Parapsychologist Dr Carlos Alvarado died on 16 July 2021 after a battle with glioblastoma.  During his illness he was looked after by Dr Nancy Zingrone, his wife and collaborator of nearly 40 years.  I am sure there will be many heartfelt tributes to Carlos as the parapsychological community comes to terms with his untimely death, but I wanted to record my own sadness at the loss of someone I admired greatly, not only for his deep knowledge but for the qualities of his character and dedication to his chosen field.

 He pursued a wide range of professional activities, not least serving two terms as president of the Parapsychological Association and a lengthy stint as a research fellow at the Parapsychology Foundation, with which he and Nancy were associated for many years.  He was well known for AZIRE, the Alvarado Zingrone Institute for Research and Education, a foundation he and Nancy set up to be an umbrella for their outreach activities; and the very successful free online courses they organised as ParaMOOC, attracting eminent researchers to give lectures to large and enthusiastic audiences.

 Primarily though, Carlos was a scholarly and extremely prolific writer, his work, often in collaboration with other researchers, appearing in numerous publications.  He only wrote one book, Charles Richet: A Nobel Prize Winning Scientist’s Exploration of Psychic Phenomena (2019), but he produced huge numbers of articles.  He took a particular interest in nineteenth- and early-twentieth-century psychical research and its links to psychology (championing a re-evaluation of the key role psychical research played in the development of psychology, which contemporary psychology is keen to airbrush from its history), but he also investigated other parapsychological aspects, such as out-of-body experiences.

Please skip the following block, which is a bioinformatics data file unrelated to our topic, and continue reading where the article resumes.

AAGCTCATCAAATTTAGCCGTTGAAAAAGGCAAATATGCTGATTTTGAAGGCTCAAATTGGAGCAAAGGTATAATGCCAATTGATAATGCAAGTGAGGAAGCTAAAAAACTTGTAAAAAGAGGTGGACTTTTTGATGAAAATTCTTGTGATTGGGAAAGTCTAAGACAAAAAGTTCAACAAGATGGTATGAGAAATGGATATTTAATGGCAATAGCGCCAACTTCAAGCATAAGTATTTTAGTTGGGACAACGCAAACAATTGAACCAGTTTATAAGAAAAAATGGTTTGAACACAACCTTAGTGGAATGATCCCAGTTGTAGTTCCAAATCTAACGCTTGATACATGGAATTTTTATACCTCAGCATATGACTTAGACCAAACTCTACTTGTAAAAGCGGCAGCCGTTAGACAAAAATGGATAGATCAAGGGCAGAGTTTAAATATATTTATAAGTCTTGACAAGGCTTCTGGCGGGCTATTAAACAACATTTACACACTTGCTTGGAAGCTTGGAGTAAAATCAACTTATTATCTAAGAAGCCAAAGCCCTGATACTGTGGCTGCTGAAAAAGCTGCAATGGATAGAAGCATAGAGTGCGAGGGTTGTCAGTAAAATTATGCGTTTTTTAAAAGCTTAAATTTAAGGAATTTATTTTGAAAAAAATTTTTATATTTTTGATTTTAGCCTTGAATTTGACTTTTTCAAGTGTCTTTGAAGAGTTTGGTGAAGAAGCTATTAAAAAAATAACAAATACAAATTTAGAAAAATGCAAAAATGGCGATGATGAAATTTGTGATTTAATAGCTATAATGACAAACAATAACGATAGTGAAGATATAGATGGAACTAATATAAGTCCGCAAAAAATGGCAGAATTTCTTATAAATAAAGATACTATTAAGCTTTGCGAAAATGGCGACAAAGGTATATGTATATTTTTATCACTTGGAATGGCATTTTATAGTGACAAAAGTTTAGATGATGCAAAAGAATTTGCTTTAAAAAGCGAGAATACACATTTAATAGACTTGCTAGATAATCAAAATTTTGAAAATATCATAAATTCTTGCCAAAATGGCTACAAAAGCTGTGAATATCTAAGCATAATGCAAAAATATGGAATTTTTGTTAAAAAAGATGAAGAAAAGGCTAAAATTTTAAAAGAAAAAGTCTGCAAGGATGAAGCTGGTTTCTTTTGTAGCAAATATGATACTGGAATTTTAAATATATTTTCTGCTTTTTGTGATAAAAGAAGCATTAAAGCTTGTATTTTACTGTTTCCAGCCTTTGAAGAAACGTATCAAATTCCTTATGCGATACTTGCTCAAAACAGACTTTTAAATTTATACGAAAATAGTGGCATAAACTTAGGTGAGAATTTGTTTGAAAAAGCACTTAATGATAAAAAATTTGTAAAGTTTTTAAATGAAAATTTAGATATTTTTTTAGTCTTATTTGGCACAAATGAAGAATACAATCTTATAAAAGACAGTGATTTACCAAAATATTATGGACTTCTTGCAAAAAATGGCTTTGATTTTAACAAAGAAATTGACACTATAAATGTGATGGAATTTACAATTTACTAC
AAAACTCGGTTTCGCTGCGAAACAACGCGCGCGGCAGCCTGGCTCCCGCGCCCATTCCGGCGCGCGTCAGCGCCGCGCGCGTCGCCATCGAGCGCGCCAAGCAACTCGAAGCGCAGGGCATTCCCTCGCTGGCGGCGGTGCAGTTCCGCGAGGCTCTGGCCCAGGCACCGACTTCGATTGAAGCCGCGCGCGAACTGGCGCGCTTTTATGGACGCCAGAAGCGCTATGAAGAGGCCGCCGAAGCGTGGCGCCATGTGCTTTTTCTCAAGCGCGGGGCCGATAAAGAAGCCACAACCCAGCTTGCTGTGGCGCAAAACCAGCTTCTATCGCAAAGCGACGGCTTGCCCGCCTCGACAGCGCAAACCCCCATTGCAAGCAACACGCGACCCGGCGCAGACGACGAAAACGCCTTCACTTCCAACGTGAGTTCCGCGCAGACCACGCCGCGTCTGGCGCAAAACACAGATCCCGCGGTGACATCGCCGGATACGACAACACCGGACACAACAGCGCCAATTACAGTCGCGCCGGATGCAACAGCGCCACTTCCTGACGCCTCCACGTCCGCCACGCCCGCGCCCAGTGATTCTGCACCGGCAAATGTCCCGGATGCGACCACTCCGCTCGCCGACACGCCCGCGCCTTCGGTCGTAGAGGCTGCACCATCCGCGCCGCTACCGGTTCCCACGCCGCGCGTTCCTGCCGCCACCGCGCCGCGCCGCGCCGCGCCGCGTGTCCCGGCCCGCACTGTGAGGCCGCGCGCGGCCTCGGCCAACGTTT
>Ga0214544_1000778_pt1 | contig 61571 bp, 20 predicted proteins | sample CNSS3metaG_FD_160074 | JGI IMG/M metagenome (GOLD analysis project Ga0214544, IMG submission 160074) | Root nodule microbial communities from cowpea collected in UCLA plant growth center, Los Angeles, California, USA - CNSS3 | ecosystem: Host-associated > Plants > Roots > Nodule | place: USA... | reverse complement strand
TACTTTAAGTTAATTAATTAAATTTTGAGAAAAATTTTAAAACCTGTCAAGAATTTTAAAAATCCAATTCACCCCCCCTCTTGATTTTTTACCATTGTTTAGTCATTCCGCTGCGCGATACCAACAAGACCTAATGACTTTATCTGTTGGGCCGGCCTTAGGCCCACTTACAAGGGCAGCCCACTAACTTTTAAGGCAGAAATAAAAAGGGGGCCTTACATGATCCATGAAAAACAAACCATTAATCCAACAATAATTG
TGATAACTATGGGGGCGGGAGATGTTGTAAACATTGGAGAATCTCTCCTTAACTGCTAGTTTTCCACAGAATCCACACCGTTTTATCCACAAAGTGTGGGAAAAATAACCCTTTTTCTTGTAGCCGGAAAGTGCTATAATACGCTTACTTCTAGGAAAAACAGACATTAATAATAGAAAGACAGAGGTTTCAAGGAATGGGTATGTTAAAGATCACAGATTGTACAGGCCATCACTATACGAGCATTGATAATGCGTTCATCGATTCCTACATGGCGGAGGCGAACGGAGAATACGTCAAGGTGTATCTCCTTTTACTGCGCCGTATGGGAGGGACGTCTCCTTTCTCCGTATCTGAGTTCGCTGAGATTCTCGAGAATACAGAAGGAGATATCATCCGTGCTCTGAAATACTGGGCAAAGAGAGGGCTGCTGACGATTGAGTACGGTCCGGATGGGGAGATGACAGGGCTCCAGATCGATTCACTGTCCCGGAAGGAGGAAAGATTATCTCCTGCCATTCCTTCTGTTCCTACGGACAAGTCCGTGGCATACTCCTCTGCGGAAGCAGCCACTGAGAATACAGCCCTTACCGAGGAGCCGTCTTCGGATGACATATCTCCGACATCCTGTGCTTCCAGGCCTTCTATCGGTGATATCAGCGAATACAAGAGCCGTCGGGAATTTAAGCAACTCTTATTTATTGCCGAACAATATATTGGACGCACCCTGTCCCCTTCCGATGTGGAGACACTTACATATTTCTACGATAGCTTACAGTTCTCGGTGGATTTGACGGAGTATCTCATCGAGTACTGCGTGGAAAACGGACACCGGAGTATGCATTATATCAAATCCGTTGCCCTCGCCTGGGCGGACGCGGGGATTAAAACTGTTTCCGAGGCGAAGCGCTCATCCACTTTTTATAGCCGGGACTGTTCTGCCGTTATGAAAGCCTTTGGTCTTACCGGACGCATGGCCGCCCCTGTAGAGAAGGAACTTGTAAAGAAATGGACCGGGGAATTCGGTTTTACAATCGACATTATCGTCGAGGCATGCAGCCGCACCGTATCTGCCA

That flexibility reflected a concern with over-specialisation in niche topics, to counter which he urged researchers to pursue a general education in all parapsychology’s aspects and encourage an interdisciplinary focus.  Parapsychologists, possessing an overarching understanding, could then step outside their own narrow area of expertise to find relationships, enriching parapsychology as a whole.  The research was only part of the process, however.  Carlos was concerned about the ghettoisation of findings in dedicated journals read only by a few, and he stressed the need for the dissemination and discussion of results as widely as possible.

 In terms of communication, he was concerned to highlight how much of the international literature is inaccessible to monoglot English-language speakers, and how the English-language literature is similarly unavailable to those who do not have the necessary skills to read it.  He was keen to disinter neglected literature, in order to provide a more representative history.  But he was far more than an antiquarian: by drawing attention to the richness of the subject he wanted to see if it could provide insights relevant to current research, in an effort to remap the boundaries of science orthodoxy.  To do so would reinforce the notion of parapsychology as ‘edge science’, and possibly suggest practical applications for the extension of human capabilities.